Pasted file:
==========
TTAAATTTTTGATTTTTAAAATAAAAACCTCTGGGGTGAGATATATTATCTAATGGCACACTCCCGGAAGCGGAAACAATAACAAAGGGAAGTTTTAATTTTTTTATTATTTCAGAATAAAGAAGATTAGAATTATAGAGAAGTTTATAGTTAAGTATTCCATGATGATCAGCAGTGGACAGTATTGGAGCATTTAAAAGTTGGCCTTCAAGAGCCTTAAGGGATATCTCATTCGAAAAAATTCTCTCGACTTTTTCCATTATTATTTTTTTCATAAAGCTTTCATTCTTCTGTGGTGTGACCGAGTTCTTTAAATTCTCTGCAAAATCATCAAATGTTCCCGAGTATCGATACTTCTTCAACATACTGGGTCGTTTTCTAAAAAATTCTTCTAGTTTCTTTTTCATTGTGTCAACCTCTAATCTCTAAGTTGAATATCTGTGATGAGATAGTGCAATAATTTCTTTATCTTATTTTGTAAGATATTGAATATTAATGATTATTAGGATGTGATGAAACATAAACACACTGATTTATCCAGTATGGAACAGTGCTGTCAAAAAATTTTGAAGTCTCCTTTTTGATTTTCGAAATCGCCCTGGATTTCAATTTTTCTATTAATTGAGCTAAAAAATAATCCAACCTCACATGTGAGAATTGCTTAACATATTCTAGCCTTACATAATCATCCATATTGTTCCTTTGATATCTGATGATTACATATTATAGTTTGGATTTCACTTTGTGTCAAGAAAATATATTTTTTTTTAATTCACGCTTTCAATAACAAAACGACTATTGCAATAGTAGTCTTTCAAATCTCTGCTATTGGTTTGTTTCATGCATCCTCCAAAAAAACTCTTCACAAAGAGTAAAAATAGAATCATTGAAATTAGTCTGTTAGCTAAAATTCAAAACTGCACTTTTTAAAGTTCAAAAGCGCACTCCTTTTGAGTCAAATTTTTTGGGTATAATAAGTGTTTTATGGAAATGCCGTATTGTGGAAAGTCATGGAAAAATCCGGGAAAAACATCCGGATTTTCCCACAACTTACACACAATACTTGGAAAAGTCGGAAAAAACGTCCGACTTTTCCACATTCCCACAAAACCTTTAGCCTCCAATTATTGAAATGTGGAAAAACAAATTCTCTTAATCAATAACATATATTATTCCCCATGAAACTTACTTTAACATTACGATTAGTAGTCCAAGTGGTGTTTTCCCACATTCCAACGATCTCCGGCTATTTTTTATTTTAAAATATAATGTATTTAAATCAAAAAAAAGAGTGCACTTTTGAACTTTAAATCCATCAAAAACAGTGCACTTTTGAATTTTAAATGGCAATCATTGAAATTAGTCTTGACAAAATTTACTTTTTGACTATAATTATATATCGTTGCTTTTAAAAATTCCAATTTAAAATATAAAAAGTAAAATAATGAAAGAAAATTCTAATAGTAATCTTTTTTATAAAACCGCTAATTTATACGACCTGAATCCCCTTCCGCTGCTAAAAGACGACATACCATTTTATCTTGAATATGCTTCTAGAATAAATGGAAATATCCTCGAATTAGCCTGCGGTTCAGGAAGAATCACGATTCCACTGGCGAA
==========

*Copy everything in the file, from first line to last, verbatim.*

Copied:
TTAAATTTTTGATTTTTAAAATAAAAACCTCTGGGGTGAGATATATTATCTAATGGCACACTCCCGGAAGCGGAAACAATAACAAAGGGAAGTTTTAATTTTTTTATTATTTCAGAATAAAGAAGATTAGAATTATAGAGAAGTTTATAGTTAAGTATTCCATGATGATCAGCAGTGGACAGTATTGGAGCATTTAAAAGTTGGCCTTCAAGAGCCTTAAGGGATATCTCATTCGAAAAAATTCTCTCGACTTTTTCCATTATTATTTTTTTCATAAAGCTTTCATTCTTCTGTGGTGTGACCGAGTTCTTTAAATTCTCTGCAAAATCATCAAATGTTCCCGAGTATCGATACTTCTTCAACATACTGGGTCGTTTTCTAAAAAATTCTTCTAGTTTCTTTTTCATTGTGTCAACCTCTAATCTCTAAGTTGAATATCTGTGATGAGATAGTGCAATAATTTCTTTATCTTATTTTGTAAGATATTGAATATTAATGATTATTAGGATGTGATGAAACATAAACACACTGATTTATCCAGTATGGAACAGTGCTGTCAAAAAATTTTGAAGTCTCCTTTTTGATTTTCGAAATCGCCCTGGATTTCAATTTTTCTATTAATTGAGCTAAAAAATAATCCAACCTCACATGTGAGAATTGCTTAACATATTCTAGCCTTACATAATCATCCATATTGTTCCTTTGATATCTGATGATTACATATTATAGTTTGGATTTCACTTTGTGTCAAGAAAATATATTTTTTTTTAATTCACGCTTTCAATAACAAAACGACTATTGCAATAGTAGTCTTTCAAATCTCTGCTATTGGTTTGTTTCATGCATCCTCCAAAAAAACTCTTCACAAAGAGTAAAAATAGAATCATTGAAATTAGTCTGTTAGCTAAAATTCAAAACTGCACTTTTTAAAGTTCAAAAGCGCACTCCTTTTGAGTCAAATTTTTTGGGTATAATAAGTGTTTTATGGAAATGCCGTATTGTGGAAAGTCATGGAAAAATCCGGGAAAAACATCCGGATTTTCCCACAACTTACACACAATACTTGGAAAAGTCGGAAAAAACGTCCGACTTTTCCACATTCCCACAAAACCTTTAGCCTCCAATTATTGAAATGTGGAAAAACAAATTCTCTTAATCAATAACATATATTATTCCCCATGAAACTTACTTTAACATTACGATTAGTAGTCCAAGTGGTGTTTTCCCACATTCCAACGATCTCCGGCTATTTTTTATTTTAAAATATAATGTATTTAAATCAAAAAAAAGAGTGCACTTTTGAACTTTAAATCCATCAAAAACAGTGCACTTTTGAATTTTAAATGGCAATCATTGAAATTAGTCTTGACAAAATTTACTTTTTGACTATAATTATATATCGTTGCTTTTAAAAATTCCAATTTAAAATATAAAAAGTAAAATAATGAAAGAAAATTCTAATAGTAATCTTTTTTATAAAACCGCTAATTTATACGACCTGAATCCCCTTCCGCTGCTAAAAGACGACATACCATTTTATCTTGAATATGCTTCTAGAATAAATGGAAATATCCTCGAATTAGCCTGCGGTTCAGGAAGAATCACGATTCCACTGGCGAA